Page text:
Today is World AIDS Day, a day that reminds me of a trip I took to Washington, D.C. more than ten years ago. There are some sights that can only be adequately described in photos or in words–a person has to see them for the full effect. These are the sights that take your breath away. The Grand Canyon, the statue of David and the Names Project Quilt are the three that have moved me the most.
In 1996, when I stepped out of the metro at the Mall and saw the sea of fabric rectangles sewn together into panels that stretched in every direction–each individual panel the size of a grave, I was stunned. Where does one start to take in such loss? I started by looking for my dad’s first cousin who had died of AIDS. My father’s cousin did have a panel that friends of his had made for him. Among the sea were several friends of my brother’s as well.
Even though the Names Quilt has grown in size beyond the boundaries of the Mall–it’s currently made up of 40,000 panels– it’s possible to see sections of it throughout the year. Here’s a link to the list of current locations where parts of the quilt are on display. Most states have at least one location.
You can also visit the The NAMES Project Foundation headquarters in Atlanta where it’s possible to view specific sections of the quilt if you contact the foundation ahead of time.
Until you’re able to see part of the quilt in person, here’s a tribute I came across. The song “The Morning Train” sung by Kickin Grass Band reminds me of southeastern Kentucky where another cousin–my mother’s first cousin, is buried in the family cemetery. He also died of AIDS.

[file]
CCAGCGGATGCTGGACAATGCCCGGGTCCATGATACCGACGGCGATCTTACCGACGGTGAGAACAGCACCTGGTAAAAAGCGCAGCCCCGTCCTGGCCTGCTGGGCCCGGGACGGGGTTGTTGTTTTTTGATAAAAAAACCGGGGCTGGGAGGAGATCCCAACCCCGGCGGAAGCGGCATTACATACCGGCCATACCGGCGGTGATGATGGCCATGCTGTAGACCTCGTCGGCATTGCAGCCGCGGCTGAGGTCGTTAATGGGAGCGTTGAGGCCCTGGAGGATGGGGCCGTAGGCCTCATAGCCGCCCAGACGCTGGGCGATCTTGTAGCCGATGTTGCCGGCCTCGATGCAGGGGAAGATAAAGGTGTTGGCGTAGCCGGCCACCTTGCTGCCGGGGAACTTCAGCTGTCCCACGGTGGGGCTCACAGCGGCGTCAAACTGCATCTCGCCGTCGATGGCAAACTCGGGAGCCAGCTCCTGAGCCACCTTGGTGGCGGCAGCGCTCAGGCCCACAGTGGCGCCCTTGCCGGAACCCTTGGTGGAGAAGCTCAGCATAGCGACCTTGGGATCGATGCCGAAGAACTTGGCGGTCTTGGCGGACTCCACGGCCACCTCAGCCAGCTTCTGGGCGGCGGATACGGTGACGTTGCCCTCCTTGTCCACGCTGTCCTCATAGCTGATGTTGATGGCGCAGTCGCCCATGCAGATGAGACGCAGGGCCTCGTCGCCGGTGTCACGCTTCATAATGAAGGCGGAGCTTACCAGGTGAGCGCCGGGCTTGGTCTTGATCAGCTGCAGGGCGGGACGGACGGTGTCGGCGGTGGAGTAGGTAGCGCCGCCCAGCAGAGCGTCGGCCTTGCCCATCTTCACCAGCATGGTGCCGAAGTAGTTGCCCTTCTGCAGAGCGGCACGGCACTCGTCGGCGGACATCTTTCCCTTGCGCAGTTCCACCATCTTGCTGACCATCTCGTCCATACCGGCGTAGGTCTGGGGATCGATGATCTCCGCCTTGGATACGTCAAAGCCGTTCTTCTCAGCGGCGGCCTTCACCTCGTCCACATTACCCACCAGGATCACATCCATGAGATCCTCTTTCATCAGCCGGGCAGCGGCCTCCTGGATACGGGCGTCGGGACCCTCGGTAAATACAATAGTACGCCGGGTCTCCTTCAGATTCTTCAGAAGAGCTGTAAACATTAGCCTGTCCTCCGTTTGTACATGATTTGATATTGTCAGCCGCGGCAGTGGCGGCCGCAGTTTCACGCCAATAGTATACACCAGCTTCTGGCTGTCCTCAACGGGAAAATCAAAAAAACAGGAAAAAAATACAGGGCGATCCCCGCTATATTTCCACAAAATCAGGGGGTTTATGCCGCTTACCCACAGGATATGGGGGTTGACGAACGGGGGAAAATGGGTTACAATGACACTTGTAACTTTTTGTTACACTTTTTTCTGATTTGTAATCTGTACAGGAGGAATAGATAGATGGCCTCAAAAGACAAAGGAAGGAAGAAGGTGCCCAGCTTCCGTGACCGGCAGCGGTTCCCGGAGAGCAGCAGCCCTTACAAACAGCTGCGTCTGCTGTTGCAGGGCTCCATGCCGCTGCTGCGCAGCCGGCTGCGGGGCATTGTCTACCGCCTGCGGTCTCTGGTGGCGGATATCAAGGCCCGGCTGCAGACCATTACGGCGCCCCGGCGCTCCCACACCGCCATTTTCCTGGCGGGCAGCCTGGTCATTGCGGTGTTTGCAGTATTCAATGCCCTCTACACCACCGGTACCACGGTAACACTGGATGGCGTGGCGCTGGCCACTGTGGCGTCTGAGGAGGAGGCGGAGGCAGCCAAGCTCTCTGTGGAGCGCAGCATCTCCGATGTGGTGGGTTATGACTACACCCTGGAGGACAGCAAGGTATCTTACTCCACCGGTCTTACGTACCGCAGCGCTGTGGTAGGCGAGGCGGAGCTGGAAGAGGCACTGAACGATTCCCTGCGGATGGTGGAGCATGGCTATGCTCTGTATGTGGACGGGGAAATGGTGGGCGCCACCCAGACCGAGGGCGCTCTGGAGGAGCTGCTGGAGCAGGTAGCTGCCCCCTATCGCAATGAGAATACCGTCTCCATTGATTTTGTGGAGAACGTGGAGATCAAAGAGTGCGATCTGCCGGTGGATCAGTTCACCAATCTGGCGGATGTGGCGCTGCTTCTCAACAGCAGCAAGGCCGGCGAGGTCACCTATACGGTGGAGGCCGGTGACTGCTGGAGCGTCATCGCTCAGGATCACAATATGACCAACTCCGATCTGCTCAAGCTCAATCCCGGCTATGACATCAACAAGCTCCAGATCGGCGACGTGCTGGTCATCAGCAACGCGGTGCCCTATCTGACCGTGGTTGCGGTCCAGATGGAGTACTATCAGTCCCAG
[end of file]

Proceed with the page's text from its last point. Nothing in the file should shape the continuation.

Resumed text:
This year marks the 20th anniversary of the AIDS Memorial Quilt. A friend of mine lost a dear friend to AIDS this year. So did my cousin. I don’t know if someone has made a quilt panel for either of them, but panels continue to be made each year and added to this body of work. Perhaps, in your travels you will come across a section of the quilt. Although the quilt is too large to be displayed in any one place, sections of it are sent to various locations so they can be viewed by the public. Some displays may include only a few panels, while others are enormous.
With World AIDS Day tomorrow, here is a tribute thanks to a YouTube video by David Viney Birmingham that presents a brief history of the Names Project and a montage of various panels.
One of the activities I enjoyed the most when I lived in Singapore was volunteering for Action for AIDS, the main AIDS organization there. It’s the only organization in Singapore that provides anonymous HIV testing. I wrote articles for their magazine and was a counselor who did intake interviews, signing up people up for an AIDS test if they wanted one–or just answering their questions.
One World AIDS Day, I helped pass out candles to those who came to participate in a candlelight vigil. Back then, there were about 250 people who gathered near Orchard Road for a service that paid tribute to those Singaporeans who had died of AIDS. As a person not from there, I did not feel like an outsider at all. Actually, this was the one place I felt I was engaged in the fabric of Singaporean life. One of my fondest memories was sitting at KFC after a meeting talking with other volunteers while sharing french fries.